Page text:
The singer and songwriter has a naturalness that serves her well as she moves between standards, folky covers, and her original vocalese interpretations of jazz instrumentals (one of her albums is dedicated to the music of John Coltrane, not a typical singer’s move).
April 18, 8 p.m. and 10 p.m.
Scullers Jazz Club, Boston, MA.
The trumpeter was early on taken under the wing of Miles Davis, and assumed the Miles chair in tribute tours with Wayne Shorter, Ron Carter, Herbie Hancock, and Tony Williams. His own bands have their own brand of fierce charisma.
Greg Hopkins Big Band
April 19, 7 p.m.
Beat Hotel, Cambridge, MA.
The superb trumpeter, arranger, and composer Greg Hopkins sets his big band to the music of Duke Ellington. Hopkins’s knowing, detailed arrangements – and sharp players – should serve the master well.
– Jon Garelick
Mommy Queerest, written and performed by Kat Evasco. Staged by Theatre Offensive at Club Cafe, Boston, MA, through April 17.
An autobiographical one-woman show: “How is young Kat’s precocious sexuality tangled up with her Filipina family history? Mommy Queerest reveals every raunchy, hilarious and poignant detail.” “The show includes adult content and strong language. No children under 14 please.”
A Flea in Her Ear by Georges Feydeau. A new translation by Curt Columbus. Directed by Tyler Dobrowsky. Staged by the Trinity Repertory Company in the Dowling Theater, Providence, Rhode Island, through April 26.
“Often heralded as the most masterful farce ever written, A Flea in Her Ear is an uproarious tale of a disintegrating marriage” and slamming bedroom doors.
Out of the City by Leslie Ayvazian. Directed by Christian Parker. Staged by the Merrimack Repertory Theatre, Lowell, MA, through April 22.
The regional premiere of a romantic comedy by an Outer Circle Critics Award-winning playwright that “presents endearing, relatable characters in a setting that’s both fantastical and familiar. It’s a play about friendship amidst marriage, forgiveness amidst hurt, and enduring love amidst elusive romance.”
City of Angels Music by Cy Coleman, lyrics by David Zippel, book by Larry Gelbart. Directed by Spiro Veloudos. Staged by the Lyric Stage Company, 140 Clarendon Street, through May 2.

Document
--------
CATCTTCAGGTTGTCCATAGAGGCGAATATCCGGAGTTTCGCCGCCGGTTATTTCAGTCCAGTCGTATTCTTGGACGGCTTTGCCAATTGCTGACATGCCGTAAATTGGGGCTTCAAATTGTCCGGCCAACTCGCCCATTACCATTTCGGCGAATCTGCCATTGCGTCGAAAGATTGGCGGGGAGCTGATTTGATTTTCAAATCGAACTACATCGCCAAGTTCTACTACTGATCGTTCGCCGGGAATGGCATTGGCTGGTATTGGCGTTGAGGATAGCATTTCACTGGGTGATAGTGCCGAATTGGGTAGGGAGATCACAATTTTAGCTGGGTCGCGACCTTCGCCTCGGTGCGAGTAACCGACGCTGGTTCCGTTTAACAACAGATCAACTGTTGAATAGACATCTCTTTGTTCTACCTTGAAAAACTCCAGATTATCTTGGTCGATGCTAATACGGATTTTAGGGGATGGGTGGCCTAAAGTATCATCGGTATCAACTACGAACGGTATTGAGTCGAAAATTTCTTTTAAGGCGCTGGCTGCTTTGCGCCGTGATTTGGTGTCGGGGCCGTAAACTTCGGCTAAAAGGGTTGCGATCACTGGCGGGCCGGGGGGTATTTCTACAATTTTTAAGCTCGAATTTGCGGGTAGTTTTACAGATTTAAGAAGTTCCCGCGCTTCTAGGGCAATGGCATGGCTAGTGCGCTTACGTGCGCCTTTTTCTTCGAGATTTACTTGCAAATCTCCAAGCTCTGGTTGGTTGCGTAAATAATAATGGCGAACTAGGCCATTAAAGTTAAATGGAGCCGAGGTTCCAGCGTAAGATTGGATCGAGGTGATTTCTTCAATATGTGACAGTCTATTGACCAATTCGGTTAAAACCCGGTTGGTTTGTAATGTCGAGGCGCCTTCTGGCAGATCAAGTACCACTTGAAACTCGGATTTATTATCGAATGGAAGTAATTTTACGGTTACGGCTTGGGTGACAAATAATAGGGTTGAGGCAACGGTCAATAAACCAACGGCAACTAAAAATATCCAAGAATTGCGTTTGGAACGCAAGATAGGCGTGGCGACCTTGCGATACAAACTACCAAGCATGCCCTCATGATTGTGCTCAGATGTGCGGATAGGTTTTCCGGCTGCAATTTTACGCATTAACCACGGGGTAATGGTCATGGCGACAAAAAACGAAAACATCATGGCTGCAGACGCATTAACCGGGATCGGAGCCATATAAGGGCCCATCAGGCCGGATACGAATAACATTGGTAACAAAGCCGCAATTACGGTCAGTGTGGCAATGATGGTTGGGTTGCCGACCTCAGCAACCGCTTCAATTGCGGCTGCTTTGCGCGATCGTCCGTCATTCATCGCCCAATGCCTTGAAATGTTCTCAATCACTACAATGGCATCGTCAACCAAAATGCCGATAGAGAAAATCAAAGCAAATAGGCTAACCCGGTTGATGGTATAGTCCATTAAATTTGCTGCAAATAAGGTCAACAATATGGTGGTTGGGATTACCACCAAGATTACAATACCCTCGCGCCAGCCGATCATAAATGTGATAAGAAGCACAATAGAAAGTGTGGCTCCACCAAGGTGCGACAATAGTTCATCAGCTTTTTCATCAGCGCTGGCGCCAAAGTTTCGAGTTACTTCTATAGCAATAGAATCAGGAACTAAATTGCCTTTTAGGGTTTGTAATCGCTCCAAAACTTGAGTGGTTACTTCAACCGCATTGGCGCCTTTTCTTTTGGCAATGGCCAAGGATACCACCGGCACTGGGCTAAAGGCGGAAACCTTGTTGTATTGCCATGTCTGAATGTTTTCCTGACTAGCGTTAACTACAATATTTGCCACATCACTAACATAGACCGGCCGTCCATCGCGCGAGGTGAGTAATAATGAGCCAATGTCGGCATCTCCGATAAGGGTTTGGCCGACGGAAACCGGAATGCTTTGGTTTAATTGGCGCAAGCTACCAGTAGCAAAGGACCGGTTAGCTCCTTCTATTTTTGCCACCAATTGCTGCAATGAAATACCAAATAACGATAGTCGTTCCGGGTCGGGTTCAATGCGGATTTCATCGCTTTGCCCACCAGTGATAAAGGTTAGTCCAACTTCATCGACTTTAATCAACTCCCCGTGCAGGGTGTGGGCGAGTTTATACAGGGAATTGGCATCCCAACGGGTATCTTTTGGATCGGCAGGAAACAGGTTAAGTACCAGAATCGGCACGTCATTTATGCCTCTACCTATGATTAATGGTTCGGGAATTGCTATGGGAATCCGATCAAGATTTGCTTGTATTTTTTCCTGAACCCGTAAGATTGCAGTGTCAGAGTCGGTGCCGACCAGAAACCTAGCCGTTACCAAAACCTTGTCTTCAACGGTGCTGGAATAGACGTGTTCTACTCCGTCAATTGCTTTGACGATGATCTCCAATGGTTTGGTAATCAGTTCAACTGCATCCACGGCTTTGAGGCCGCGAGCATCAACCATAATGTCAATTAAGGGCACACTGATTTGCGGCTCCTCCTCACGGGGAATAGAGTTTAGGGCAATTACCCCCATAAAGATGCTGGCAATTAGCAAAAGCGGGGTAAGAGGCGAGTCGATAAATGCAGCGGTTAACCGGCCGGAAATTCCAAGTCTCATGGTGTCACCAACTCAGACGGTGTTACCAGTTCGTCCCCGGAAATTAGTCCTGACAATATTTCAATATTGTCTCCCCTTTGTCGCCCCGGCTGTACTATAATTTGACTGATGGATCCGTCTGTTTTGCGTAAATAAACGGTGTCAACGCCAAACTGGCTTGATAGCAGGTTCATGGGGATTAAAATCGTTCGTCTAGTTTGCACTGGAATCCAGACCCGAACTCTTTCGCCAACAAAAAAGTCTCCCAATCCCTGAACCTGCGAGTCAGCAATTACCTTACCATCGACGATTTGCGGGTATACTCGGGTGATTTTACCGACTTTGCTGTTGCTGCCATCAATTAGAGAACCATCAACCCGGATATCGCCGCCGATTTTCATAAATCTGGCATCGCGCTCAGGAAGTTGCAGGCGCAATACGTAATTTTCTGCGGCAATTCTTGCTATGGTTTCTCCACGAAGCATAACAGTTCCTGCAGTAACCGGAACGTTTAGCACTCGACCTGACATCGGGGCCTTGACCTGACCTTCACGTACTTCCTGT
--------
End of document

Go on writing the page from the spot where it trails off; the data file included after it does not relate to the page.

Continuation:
“Set in the seductive Hollywood of the 1940s, City of Angels chronicles the misadventures of Stine, a disillusioned young novelist attempting to write a screenplay for a tyrannical movie producer. As his marriage falls apart, we follow Stine’s film alter-ego, the dashing detective Stone, who is haunted by the memory of the girl that got away.” The Lyric Stage cast includes Leigh Barrett, Ed Hoopman, and Jennifer Ellis. Arts Fuse review
Kimberly Akimbo by David Lindsay-Abaire. Directed by Allison Olivia Choat. Staged by Moonbox Productions at the Boston Center for the Arts Plaza Theatre, 539 Tremont Street, Boston, MA, through April 25.
A revival of the “heartwarming and quirky coming-of-age play from Pulitzer Prize-winning South Boston native David Lindsay-Abaire (Rabbit Hole).”
God Box, written and performed by Antonia Lassar. Directed by Christine Hamel. Staged by New Repertory Theatre part of its Second Annual Next Rep Black Box Festival at the Arsenal Center for the Arts, Watertown, MA, through April 19.
This one-woman show offers a twist on the usual mother/daughter clash: “When her daughter dies, Gloria Andelman discovers the unthinkable — that her daughter wasn’t a practicing Jew!” So … what is a mother to do about an appropriate funeral service?
The Clytemnestriad by A. Nora Long. Directed by Caitlin Lowans. Staged by Fresh Ink Theatre at the Hale Chapel in First Church Boston, Boston, MA, through April 18.
Fresh Ink takes on a script by Long, an associate artistic director for the Lyric Stage Company of Boston and one of the artistic directors for New Exhibition Room, “a local fringe company that specializes in developing cheeky ensemble-based new work.” Here is the intriguing set-up: “When a photograph is all that remains of a soul, who will tell her story? A modern reinterpretation of Aeschylus’ Oresteia and Euripides’ Iphigenia plays, this story blends time, memory, and myth to suss out other sides of an ancient tale. How can a family find justice after an unspeakable act and end the cycle of revenge?”
Shit-faced Shakespeare, written and performed by Magnificent Bastard Productions at the Davis Square Theatre, Somerville, MA, through May !.
If only my late great theater critic friend Arthur Friedman were alive to see this! He would no doubt be delighted with the opportunity to watch the members of a British company perform A Midsummer Night’s Dream drunk out of their minds, doing the Bard while blotto, so to speak. Some critics in England loved this show; Edinburgh Fringe Festival audiences adored it. According to the press release, audience members will be given a chance to encourage thespian over-drinking and there will be partial nudity, ‘ill-fated’ crowd surfing, simulated sex acts, transvestitism, etc. Can The Donkey Show withstand this competition?